Last week I spent a couple of days in Athens, Alabama, for the dedication of a statue of my grandfather, Judge James E. Horton. He was the judge in one episode of the long-running and shameful Scottsboro Boys case: a notable episode, because he set aside a jury verdict which he believed to be a miscarriage of justice. I think most people have heard at least the broad outlines of the case: in 1931, nine black youths were accused and convicted of raping two white women. If you don't know about it, here is the Wikpedia account. As the article says, it was and is "widely considered a miscarriage of justice," and my grandfather has long been honored for his resistance to it.
You can read about the statue and the ceremony here. In the photo gallery there are several shots just before and after the unveiling. The people gathered around are all my family; I'm the guy in the dark coat and sunglasses just to the left of the statue. It was a very beautiful day, though a little hot for late October even in north Alabama. That's my sister giving the speech; she did a great job. There were several speeches, all good, none overly long.
For me this is an old family story, and as I suppose sometimes happens its very familiarity has preserved for me a surprising level of ignorance. I discover this whenever someone asks me certain fairly obvious questions about it: for instance, exactly how is it that a judge can overrule a jury verdict? Under what circumstances can this happen? Well, I'm not exactly sure. I have owned for many years a book which I think is considered the definitive account of the case, Scottsboro: A Tragedy of the American South, by Dan Carter. But I have never read it, and I really should.
One of the main movers of the statue project was retired Judge James Woodroof of Athens. He's six or seven years younger than I am, which makes the "retired" part of that a little shocking to me. His parents and mine were friends, so I knew him slightly growing up, and ran into him a few times around the University of Alabama in the '70s. Those are my images of him, and I still haven't quite adjusted to the fact that he is not only grown up and then some, but in a position of prominence and grave responsibility, far more responsibility than I've ever had. He has a great regard for the statement my grandfather made, and that touches me.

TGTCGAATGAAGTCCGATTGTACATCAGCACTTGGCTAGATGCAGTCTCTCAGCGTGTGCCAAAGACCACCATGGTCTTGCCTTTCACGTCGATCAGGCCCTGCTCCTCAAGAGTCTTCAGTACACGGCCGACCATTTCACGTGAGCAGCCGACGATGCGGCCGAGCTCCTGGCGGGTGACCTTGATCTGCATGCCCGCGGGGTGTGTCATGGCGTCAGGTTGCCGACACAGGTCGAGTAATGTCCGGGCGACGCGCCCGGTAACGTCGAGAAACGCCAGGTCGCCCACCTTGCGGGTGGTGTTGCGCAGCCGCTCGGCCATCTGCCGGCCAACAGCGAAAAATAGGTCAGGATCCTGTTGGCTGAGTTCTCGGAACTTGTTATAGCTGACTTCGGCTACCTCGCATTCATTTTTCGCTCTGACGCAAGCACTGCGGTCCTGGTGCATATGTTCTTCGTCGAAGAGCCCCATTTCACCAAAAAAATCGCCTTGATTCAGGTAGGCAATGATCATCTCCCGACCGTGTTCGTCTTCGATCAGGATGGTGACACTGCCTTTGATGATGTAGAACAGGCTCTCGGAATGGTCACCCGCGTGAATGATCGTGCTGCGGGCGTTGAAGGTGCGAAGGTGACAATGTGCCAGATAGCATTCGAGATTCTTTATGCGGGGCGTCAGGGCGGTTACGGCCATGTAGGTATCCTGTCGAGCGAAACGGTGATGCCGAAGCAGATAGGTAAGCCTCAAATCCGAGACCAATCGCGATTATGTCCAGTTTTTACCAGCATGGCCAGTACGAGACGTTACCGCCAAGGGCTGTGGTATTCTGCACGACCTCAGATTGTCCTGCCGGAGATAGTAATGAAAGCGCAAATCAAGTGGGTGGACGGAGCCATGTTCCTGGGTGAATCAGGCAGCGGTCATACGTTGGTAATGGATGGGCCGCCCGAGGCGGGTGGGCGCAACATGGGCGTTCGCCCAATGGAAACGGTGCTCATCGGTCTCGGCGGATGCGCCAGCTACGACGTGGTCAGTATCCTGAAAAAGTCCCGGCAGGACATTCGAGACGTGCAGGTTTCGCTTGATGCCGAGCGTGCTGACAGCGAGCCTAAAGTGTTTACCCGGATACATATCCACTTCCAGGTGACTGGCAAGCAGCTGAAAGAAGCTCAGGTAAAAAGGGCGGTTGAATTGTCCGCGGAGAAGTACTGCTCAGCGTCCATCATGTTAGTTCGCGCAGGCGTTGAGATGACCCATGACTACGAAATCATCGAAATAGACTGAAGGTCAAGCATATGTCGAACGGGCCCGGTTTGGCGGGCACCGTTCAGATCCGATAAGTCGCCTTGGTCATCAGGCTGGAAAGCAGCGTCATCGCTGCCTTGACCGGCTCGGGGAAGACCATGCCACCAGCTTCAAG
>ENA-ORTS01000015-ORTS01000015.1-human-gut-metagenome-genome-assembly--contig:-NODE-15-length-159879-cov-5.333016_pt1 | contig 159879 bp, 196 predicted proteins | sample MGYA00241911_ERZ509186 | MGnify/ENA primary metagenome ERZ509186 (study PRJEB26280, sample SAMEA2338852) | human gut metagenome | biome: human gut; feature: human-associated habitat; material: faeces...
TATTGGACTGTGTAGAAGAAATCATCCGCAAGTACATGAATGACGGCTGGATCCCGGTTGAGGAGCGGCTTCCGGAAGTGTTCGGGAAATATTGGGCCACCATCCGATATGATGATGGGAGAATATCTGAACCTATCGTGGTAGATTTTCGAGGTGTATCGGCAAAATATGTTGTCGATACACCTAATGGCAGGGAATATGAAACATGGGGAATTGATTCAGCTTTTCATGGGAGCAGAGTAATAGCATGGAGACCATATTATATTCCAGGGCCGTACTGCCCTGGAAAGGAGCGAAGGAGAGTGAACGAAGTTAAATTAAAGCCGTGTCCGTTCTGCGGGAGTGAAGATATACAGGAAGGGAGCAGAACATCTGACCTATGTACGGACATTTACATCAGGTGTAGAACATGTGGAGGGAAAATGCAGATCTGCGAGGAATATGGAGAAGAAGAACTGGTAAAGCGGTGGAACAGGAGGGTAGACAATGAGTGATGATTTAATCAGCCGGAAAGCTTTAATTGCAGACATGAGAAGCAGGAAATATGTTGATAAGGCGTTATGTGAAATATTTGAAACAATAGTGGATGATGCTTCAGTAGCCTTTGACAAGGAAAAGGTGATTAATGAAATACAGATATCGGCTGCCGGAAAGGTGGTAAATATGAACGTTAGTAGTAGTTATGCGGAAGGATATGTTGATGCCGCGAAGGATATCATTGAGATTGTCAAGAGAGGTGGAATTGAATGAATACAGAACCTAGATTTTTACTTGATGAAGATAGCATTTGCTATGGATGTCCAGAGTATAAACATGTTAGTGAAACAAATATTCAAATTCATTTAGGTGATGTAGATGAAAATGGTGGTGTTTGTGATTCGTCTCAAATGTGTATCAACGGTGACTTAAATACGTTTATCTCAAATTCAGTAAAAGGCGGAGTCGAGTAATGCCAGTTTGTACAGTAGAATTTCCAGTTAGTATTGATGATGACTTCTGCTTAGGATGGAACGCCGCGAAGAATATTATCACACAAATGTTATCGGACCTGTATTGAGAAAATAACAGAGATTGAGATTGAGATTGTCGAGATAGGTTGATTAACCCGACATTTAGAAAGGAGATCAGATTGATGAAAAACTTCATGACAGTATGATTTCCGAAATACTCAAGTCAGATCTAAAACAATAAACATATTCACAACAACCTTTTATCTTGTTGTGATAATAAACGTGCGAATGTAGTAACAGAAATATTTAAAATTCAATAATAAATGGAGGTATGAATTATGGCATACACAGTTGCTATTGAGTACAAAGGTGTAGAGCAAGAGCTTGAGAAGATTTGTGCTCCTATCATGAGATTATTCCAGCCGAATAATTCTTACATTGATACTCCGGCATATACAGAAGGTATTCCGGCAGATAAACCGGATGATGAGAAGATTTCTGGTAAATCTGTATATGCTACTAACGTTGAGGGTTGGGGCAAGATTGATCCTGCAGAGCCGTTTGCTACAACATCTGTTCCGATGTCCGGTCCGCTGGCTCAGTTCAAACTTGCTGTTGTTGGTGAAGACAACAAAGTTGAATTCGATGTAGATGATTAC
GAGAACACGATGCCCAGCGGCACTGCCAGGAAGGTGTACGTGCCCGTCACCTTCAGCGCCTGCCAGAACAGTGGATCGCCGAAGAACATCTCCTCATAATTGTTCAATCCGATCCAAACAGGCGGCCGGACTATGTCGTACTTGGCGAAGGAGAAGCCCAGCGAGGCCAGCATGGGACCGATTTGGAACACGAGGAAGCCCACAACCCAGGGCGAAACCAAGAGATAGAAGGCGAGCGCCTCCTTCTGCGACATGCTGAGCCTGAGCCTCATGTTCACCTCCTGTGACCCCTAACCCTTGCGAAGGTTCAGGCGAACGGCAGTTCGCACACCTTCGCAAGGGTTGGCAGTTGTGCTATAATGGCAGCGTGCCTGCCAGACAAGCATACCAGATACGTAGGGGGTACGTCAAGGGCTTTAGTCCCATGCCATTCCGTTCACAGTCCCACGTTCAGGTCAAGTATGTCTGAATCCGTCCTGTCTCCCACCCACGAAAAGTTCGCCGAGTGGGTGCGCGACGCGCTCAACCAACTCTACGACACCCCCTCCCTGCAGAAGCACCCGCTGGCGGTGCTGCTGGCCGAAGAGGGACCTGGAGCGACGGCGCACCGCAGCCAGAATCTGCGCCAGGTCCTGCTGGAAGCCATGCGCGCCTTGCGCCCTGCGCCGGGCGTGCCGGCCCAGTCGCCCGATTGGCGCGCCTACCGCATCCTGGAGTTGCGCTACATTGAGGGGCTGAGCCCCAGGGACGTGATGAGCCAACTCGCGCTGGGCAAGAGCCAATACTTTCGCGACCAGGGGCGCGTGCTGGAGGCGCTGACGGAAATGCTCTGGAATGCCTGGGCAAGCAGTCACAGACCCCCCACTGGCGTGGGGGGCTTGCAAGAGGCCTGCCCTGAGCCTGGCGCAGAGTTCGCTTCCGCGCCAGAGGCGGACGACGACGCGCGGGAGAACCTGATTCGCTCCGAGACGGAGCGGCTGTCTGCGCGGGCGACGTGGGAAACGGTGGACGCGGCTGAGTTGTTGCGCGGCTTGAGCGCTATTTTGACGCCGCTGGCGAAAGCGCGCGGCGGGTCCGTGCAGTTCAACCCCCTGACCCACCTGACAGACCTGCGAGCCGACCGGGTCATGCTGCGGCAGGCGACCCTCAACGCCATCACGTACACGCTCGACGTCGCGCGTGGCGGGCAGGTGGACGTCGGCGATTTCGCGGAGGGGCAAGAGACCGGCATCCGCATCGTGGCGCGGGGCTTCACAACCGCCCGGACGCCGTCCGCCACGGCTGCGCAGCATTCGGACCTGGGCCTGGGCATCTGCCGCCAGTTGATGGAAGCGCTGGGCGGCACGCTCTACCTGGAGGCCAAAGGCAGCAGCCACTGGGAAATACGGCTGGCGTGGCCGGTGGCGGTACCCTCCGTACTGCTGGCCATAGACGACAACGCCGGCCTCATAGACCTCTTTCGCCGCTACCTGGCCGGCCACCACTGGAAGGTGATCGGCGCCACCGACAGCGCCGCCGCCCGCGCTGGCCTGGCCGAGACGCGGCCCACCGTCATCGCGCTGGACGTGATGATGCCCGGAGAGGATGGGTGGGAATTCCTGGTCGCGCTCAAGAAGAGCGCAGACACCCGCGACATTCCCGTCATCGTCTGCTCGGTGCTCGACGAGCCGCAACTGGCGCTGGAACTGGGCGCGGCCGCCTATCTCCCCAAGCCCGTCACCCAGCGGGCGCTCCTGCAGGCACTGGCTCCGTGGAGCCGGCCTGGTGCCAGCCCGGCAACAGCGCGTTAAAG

Some people seem to regard what my grandfather did as first and foremost a blow struck against racial oppression, and it certainly was that. But I'm fairly certain that he didn't see it primarily in that way. For him it was the discharge of a sacred duty: to apply the rule of law in a sternly impartial way, without concession to popular sentiment, much less to mob sentiment, without consideration of race, status, or anything else apart from the law and the facts of the case. I do not have any at all of the talents that make for a good lawyer or a good judge, but that ideal moves me deeply. And I'm gratified that it still resounds in the legal profession. I sometimes think it has little place there nowadays, and maybe it isn't as widely revered as it should be, but it isn't dead. A sitting judge from neighboring Morgan County came up to me after the ceremony to tell me how much my grandfather's example means to him.